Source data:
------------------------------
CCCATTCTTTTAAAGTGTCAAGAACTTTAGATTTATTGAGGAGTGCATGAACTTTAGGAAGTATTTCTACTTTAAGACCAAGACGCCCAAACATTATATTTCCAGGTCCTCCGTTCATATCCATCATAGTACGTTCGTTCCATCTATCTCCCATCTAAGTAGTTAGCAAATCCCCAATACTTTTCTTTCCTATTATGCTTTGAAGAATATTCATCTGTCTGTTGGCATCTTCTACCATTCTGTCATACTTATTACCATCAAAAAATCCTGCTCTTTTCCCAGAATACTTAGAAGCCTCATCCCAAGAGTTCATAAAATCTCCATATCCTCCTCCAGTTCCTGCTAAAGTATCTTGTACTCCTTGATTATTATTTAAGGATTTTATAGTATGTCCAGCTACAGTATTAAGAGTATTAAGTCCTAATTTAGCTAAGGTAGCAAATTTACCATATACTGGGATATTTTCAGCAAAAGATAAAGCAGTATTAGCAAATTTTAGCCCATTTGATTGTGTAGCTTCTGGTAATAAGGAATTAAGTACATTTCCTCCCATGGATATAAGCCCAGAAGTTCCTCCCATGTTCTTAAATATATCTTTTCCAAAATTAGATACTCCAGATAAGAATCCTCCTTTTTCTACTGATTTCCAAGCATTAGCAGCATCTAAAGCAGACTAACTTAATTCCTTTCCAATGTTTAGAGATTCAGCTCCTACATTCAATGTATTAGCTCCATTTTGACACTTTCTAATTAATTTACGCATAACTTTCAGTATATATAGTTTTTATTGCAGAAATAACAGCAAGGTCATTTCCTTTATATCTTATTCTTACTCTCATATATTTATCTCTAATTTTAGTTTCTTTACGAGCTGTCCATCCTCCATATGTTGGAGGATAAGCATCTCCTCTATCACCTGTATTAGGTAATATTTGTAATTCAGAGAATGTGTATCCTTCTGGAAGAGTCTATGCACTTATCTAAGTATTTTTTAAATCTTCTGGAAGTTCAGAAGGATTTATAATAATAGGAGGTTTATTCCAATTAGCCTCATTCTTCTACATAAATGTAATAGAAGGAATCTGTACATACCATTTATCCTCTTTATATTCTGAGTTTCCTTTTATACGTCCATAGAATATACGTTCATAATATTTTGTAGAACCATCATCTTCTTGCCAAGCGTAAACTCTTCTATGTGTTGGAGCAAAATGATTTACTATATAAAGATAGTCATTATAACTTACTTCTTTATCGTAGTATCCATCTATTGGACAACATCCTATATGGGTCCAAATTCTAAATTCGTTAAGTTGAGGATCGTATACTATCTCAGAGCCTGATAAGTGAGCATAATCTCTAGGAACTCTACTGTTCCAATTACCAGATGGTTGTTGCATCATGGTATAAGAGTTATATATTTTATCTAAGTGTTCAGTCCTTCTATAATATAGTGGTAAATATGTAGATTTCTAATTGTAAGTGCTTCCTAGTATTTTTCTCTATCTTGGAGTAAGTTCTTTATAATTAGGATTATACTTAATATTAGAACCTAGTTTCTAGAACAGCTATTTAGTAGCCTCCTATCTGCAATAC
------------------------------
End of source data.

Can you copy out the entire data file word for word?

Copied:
CCCATTCTTTTAAAGTGTCAAGAACTTTAGATTTATTGAGGAGTGCATGAACTTTAGGAAGTATTTCTACTTTAAGACCAAGACGCCCAAACATTATATTTCCAGGTCCTCCGTTCATATCCATCATAGTACGTTCGTTCCATCTATCTCCCATCTAAGTAGTTAGCAAATCCCCAATACTTTTCTTTCCTATTATGCTTTGAAGAATATTCATCTGTCTGTTGGCATCTTCTACCATTCTGTCATACTTATTACCATCAAAAAATCCTGCTCTTTTCCCAGAATACTTAGAAGCCTCATCCCAAGAGTTCATAAAATCTCCATATCCTCCTCCAGTTCCTGCTAAAGTATCTTGTACTCCTTGATTATTATTTAAGGATTTTATAGTATGTCCAGCTACAGTATTAAGAGTATTAAGTCCTAATTTAGCTAAGGTAGCAAATTTACCATATACTGGGATATTTTCAGCAAAAGATAAAGCAGTATTAGCAAATTTTAGCCCATTTGATTGTGTAGCTTCTGGTAATAAGGAATTAAGTACATTTCCTCCCATGGATATAAGCCCAGAAGTTCCTCCCATGTTCTTAAATATATCTTTTCCAAAATTAGATACTCCAGATAAGAATCCTCCTTTTTCTACTGATTTCCAAGCATTAGCAGCATCTAAAGCAGACTAACTTAATTCCTTTCCAATGTTTAGAGATTCAGCTCCTACATTCAATGTATTAGCTCCATTTTGACACTTTCTAATTAATTTACGCATAACTTTCAGTATATATAGTTTTTATTGCAGAAATAACAGCAAGGTCATTTCCTTTATATCTTATTCTTACTCTCATATATTTATCTCTAATTTTAGTTTCTTTACGAGCTGTCCATCCTCCATATGTTGGAGGATAAGCATCTCCTCTATCACCTGTATTAGGTAATATTTGTAATTCAGAGAATGTGTATCCTTCTGGAAGAGTCTATGCACTTATCTAAGTATTTTTTAAATCTTCTGGAAGTTCAGAAGGATTTATAATAATAGGAGGTTTATTCCAATTAGCCTCATTCTTCTACATAAATGTAATAGAAGGAATCTGTACATACCATTTATCCTCTTTATATTCTGAGTTTCCTTTTATACGTCCATAGAATATACGTTCATAATATTTTGTAGAACCATCATCTTCTTGCCAAGCGTAAACTCTTCTATGTGTTGGAGCAAAATGATTTACTATATAAAGATAGTCATTATAACTTACTTCTTTATCGTAGTATCCATCTATTGGACAACATCCTATATGGGTCCAAATTCTAAATTCGTTAAGTTGAGGATCGTATACTATCTCAGAGCCTGATAAGTGAGCATAATCTCTAGGAACTCTACTGTTCCAATTACCAGATGGTTGTTGCATCATGGTATAAGAGTTATATATTTTATCTAAGTGTTCAGTCCTTCTATAATATAGTGGTAAATATGTAGATTTCTAATTGTAAGTGCTTCCTAGTATTTTTCTCTATCTTGGAGTAAGTTCTTTATAATTAGGATTATACTTAATATTAGAACCTAGTTTCTAGAACAGCTATTTAGTAGCCTCCTATCTGCAATAC